About this Research Topic
Phosphorus (P) is an essential nutrient for vascular plants and the primary source of this nutrient is the soil. Large amounts of P are contained in soils, but only a small percentage of this, typically less than 5%, is directly available for use by plants.
Many soils globally are P deficient and the world's agriculture requires phosphate fertilizer inputs to optimise primary production. However, part of the applied P is accumulated in soils in non-labile forms due to its high-affinity reactions with soil particles and its occlusion as stable compounds. Likewise, the accumulation of P in organic forms associated with the build-up or stabilization of soil organic matter is common. This accumulated P is known as legacy-P.
The continued fertilizer applications beyond plant requirements have led to a build-up of legacy-P in soils, which are forms of P with lower availability for plants. Unfortunately, this imbalanced P input:output ratio is necessary in order to maintain satisfactory yields in conventional agricultural systems, the consequences of which are of global importance regarding the environmental preservation and sustainability of agricultural systems. In these high-P soils, if sediments are transferred to water bodies by erosion, the consequent environmental pollution of entrained P is one of the main drivers of water eutrophication. Moreover, as phosphate rock reserves with economic viability to mine are finite and a non-renewable resource, the agricultural systems needs to be redesigned to achieve a better balance between inputs and outputs of P and postpone a future scenario of scarcity.
New strategies need to be implemented in order to improve the P efficiency of crop systems, including readjusting fertilizer recommendations, adoption of best management practices, use of crop rotations including P-mobilizing species, intensification of use of by-products and waste, and continuous revision of environmental regulations to avoid P excesses. Moreover the reengineering of plant, fertilizer, and microorganism processes are needed, as the development of P-efficient cultivars, novel fertilizers with enhanced efficiency, and stimulating beneficial associations between plants and microorganisms can all extend the root system or mobilize P in the rhizosphere. All these strategies can increase the use of legacy-P from soil and contribute to the reduction of inputs of phosphate fertilizers, therefore leading to a better use of phosphorus in agriculture.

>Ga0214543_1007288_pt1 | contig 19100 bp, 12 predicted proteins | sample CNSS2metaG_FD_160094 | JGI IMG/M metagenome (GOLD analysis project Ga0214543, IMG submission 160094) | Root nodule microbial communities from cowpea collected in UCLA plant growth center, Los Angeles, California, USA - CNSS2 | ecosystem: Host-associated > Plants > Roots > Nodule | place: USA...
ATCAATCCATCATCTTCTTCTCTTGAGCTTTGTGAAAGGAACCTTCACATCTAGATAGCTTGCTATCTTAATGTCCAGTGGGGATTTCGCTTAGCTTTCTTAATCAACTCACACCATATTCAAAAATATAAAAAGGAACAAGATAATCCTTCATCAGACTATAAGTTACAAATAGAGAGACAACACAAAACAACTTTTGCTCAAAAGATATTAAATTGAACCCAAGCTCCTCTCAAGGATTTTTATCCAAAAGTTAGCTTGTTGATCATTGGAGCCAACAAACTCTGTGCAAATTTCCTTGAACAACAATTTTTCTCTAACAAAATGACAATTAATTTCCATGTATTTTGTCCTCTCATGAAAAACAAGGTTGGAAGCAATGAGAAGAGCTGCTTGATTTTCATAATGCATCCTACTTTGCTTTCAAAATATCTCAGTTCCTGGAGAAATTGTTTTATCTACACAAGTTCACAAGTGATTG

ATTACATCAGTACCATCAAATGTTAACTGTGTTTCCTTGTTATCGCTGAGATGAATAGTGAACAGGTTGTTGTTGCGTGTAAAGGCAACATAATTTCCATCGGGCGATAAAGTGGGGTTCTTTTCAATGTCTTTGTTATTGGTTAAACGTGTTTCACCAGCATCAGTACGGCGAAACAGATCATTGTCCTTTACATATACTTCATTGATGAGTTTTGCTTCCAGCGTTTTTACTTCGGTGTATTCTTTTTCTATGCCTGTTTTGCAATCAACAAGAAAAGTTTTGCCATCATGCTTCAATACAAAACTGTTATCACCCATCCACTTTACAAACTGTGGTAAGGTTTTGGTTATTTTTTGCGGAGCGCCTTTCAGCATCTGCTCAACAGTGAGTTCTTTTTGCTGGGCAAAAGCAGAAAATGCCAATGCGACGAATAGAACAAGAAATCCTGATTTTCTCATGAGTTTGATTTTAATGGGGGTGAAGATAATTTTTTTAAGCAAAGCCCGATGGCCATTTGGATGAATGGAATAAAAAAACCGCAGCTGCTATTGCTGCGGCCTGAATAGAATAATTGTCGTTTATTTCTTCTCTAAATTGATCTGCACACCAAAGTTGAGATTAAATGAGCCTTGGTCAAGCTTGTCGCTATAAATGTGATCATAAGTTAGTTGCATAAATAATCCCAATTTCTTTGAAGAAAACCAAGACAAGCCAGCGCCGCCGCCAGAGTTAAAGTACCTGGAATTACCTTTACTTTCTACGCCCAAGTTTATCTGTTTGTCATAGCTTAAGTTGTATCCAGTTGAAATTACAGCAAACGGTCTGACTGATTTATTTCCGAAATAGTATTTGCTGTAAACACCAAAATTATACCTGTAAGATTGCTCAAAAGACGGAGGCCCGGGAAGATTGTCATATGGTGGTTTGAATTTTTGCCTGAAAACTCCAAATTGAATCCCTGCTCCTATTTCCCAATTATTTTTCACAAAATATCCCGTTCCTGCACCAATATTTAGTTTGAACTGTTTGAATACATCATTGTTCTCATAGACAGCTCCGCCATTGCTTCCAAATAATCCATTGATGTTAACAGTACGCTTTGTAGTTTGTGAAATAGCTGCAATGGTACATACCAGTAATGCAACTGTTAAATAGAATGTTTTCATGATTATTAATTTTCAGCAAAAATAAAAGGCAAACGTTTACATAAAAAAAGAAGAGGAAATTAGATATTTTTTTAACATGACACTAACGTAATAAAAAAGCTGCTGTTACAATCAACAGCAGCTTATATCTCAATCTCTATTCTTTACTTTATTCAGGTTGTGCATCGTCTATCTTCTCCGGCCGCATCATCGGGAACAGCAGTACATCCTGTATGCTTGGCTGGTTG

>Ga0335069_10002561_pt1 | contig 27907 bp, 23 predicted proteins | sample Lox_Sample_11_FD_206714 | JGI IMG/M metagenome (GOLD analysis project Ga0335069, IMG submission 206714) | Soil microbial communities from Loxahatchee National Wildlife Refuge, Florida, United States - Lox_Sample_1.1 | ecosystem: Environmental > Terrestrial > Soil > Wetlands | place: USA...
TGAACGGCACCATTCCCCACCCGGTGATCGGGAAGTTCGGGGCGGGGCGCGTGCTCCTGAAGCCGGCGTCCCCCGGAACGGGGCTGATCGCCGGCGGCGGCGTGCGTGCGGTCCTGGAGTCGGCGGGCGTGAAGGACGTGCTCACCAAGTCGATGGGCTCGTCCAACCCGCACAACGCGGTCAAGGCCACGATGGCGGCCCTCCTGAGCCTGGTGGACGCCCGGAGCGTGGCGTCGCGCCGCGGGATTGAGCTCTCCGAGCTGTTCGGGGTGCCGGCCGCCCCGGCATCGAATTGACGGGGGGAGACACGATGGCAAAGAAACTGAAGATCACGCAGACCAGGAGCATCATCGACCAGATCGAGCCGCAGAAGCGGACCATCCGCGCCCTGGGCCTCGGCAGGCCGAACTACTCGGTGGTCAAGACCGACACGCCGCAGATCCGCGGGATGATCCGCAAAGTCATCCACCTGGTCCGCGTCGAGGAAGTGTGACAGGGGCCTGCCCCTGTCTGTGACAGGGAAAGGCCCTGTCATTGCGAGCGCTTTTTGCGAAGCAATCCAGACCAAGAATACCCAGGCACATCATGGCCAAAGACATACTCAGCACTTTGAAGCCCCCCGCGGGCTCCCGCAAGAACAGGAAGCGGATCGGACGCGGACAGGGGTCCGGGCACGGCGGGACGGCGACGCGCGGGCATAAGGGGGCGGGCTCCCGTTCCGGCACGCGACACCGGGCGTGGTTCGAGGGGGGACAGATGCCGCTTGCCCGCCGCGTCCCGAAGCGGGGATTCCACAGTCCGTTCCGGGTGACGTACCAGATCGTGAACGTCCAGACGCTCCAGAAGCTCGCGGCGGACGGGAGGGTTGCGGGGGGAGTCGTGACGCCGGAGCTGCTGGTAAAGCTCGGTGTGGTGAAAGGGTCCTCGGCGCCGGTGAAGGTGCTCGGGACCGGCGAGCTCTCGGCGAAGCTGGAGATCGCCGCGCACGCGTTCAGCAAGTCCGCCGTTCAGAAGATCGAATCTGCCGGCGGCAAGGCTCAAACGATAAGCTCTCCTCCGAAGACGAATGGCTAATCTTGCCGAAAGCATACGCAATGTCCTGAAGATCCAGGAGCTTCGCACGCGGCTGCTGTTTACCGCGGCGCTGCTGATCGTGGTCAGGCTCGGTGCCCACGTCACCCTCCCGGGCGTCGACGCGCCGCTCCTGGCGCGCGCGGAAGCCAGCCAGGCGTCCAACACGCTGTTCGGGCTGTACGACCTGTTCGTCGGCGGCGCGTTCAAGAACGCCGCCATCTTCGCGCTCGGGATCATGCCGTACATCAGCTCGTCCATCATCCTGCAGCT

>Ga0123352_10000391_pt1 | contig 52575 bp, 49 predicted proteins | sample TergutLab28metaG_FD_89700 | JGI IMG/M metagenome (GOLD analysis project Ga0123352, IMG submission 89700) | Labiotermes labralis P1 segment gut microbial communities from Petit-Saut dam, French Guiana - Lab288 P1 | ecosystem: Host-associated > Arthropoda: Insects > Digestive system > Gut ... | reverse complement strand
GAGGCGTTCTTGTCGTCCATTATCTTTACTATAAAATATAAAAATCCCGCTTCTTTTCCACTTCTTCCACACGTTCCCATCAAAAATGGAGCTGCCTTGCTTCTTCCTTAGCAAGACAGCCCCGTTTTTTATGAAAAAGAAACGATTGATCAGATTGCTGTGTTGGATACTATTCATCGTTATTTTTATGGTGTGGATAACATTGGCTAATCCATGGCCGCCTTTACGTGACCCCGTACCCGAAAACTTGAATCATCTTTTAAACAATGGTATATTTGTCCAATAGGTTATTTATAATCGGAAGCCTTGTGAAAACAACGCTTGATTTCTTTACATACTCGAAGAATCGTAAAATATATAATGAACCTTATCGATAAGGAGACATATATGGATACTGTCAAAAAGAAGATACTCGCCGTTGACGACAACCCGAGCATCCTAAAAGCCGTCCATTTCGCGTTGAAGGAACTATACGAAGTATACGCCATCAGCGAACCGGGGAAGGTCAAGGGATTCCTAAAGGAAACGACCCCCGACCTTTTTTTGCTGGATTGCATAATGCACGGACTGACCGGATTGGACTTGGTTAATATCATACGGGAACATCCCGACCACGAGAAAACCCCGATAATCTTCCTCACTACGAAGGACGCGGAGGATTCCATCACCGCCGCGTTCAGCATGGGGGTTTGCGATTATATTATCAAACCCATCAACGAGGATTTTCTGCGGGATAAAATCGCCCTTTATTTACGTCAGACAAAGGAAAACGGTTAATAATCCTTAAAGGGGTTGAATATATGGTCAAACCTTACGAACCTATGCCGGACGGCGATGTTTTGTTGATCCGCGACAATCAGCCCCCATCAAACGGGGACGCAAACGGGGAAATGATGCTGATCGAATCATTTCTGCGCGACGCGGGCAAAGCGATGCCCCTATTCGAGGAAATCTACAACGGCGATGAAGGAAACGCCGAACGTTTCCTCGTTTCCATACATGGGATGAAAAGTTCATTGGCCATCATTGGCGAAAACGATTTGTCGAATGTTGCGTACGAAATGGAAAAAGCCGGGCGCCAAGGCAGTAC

In this Research Topic of Frontiers in Earth Science, we welcome the scientific community to contribute with research reporting recent advances on various aspects including:
• The potential use of legacy-P in agriculture;
• Quantitative and qualitative methods for measuring legacy-P;
• Sustainable management of P fertilizers; and
• Strategies employed by microorganisms and plants to mobilize and use the P in soils.
We welcome the submission of Original Research articles, Reviews or Systematic Reviews, Policy and Practice Reviews, Perspectives, Opinions, Methods, and Data Reports.
Keywords: Phosphorus, Soil, Residual P, Legacy P, Fertilizerse
Important Note: All contributions to this Research Topic must be within the scope of the section and journal to which they are submitted, as defined in their mission statements. Frontiers reserves the right to guide an out-of-scope manuscript to a more suitable section or journal at any stage of peer review.